With so many U.S. kids in poverty, a national digital library and hardware program could be a godsend for children’s e-book publishers

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imageLibraryCity has posted a number of items mentioning e-books and family literacy—for example, The nuts and bolts of using tablet computers, e-libraries, and family literacy initiatives to encourage young children to read.

Now comes a gem of a post from Jeremy Greenfield: When Growth in Children’s E-Books Hits the Poverty Line.

Greenfield didn’t mention a national digital library system, which I’ve been advocating for the past two decades, most recently in the Baltimore Sun. But as I see it, this is a great Exhibit A. Here are some statistics that Greenfield picked up for Digital Book World, of which he’s editorial director:

–“According to the National Center for Children in Poverty, as of 2010, some 44% of children live in low-income families. That number has increased from 40% in 2005.”

–Between five and seven percent of the revenue of children’s book publishers appears to be from E, compared to 15 to 20 percent of the revenue of adult trade publishers. And while there are issues such as the inability of e-books to offer old-fashioned pop-up pages and the like, as well as distribution factors, economic considerations are right up there.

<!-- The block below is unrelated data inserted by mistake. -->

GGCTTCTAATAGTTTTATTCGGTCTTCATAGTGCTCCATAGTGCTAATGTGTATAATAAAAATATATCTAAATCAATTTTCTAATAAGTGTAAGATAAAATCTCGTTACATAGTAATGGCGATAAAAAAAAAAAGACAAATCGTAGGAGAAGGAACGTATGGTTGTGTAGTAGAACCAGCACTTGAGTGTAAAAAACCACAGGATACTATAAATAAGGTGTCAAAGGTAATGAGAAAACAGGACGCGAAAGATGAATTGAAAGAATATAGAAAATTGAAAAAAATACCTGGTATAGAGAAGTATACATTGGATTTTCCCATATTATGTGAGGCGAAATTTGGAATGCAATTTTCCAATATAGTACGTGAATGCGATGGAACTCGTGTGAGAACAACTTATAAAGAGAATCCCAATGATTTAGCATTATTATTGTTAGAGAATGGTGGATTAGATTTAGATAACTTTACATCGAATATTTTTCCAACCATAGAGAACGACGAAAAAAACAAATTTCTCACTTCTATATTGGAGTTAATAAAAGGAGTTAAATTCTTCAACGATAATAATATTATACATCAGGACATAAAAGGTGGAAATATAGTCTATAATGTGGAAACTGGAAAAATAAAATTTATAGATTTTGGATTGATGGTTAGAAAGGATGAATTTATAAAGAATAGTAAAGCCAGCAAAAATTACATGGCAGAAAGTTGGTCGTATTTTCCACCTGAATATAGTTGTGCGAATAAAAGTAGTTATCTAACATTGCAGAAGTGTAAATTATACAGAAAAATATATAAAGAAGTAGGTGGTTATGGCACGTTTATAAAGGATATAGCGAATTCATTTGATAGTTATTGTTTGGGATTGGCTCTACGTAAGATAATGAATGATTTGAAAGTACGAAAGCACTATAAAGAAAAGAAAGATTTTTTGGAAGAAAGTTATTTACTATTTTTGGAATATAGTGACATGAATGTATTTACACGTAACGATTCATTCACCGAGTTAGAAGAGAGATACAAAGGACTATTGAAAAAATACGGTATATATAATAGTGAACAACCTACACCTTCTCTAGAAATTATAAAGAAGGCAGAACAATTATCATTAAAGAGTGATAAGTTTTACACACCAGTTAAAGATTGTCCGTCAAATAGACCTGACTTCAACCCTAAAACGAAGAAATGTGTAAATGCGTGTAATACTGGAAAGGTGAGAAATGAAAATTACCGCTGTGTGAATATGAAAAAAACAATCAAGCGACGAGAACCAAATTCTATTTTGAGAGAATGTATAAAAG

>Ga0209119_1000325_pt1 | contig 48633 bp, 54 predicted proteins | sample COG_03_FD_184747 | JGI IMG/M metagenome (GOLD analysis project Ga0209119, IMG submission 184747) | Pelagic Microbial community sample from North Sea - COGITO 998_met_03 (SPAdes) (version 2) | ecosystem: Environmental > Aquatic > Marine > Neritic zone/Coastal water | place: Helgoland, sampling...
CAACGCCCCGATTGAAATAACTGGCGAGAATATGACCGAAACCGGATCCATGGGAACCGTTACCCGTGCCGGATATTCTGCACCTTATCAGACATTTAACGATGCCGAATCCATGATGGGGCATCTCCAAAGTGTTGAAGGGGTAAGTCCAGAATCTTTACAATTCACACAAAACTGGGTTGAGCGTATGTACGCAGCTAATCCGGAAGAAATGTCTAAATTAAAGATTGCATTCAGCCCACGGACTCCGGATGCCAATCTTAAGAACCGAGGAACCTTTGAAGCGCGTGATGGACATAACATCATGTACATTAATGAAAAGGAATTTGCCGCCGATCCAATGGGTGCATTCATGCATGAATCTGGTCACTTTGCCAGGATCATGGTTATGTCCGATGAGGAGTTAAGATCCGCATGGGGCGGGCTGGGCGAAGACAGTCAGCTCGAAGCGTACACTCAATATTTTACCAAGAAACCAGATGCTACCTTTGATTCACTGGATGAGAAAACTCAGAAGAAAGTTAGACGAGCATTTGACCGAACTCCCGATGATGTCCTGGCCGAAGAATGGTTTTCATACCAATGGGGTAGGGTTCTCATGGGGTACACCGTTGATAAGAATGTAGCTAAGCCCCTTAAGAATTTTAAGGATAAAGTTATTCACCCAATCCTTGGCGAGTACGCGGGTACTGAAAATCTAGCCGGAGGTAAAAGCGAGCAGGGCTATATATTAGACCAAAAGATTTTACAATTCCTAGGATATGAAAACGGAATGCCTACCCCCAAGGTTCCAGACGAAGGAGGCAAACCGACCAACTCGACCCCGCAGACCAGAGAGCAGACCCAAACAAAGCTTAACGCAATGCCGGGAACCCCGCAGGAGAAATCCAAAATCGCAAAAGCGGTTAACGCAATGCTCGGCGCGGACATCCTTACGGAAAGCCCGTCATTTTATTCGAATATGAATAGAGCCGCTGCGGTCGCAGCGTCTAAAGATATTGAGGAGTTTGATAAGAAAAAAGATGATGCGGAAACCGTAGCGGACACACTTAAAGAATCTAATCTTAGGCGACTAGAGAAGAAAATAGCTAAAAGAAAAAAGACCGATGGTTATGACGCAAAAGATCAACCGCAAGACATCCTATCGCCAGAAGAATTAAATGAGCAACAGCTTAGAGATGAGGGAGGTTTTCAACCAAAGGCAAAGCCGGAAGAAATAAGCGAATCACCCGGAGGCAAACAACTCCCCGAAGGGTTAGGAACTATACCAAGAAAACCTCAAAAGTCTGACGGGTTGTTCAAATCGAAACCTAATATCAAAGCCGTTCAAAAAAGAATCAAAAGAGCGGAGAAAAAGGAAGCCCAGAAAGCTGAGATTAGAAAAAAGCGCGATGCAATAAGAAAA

And now comes the kicker. In the “nuts and bolts” piece, I suggested that the Reading Is Fundamental should experiment with e-books for young children. Greenfield writes: “RIF had plans in place to experiment with providing e-readers to some of the children it serves, but those plans were put on hold when the organization lost some of its funding.”

The idea, as I see it, isn’t to substitute e-books for all paper books for new readers. But E can be an economical way for them to explore their special interests and passions.

Publishers, look at it this way. E is the future. And wouldn’t it simply be good business to encourage policymakers to work with libraries and others to promote e-reading among the young? As Greenfield writes: “If device ownership has anything to do with it, children’s books may lag behind trade publishers for quite a while.”

Shouldn’t at least some poor people—especially those extremely committed to the welfare of their kids, as indicated by conscientious use of well-baby clinics, for example—have a crack at the hardware?

LibraryCity has even explained how we could cost-justify this through multiuse, in line with a traditional precept of information technology. Remember, the time for the book business to win lifelong customers is when they’re young. The current stats are more than a little ominous for publishers. In homeland security parlance, I’d say “Code Read” (pun deliberate).

Rather than seeing the Digital Public Library of America and the rest as a threat, publishers should swoop in on the opportunity here. After all, to extrapolate from Greenfield’s stats and do a little hunching, it isn’t as if low-income families are the biggest customers of the book business right now.

(Spotted via The Digital Reader. Thanks, Nate.)

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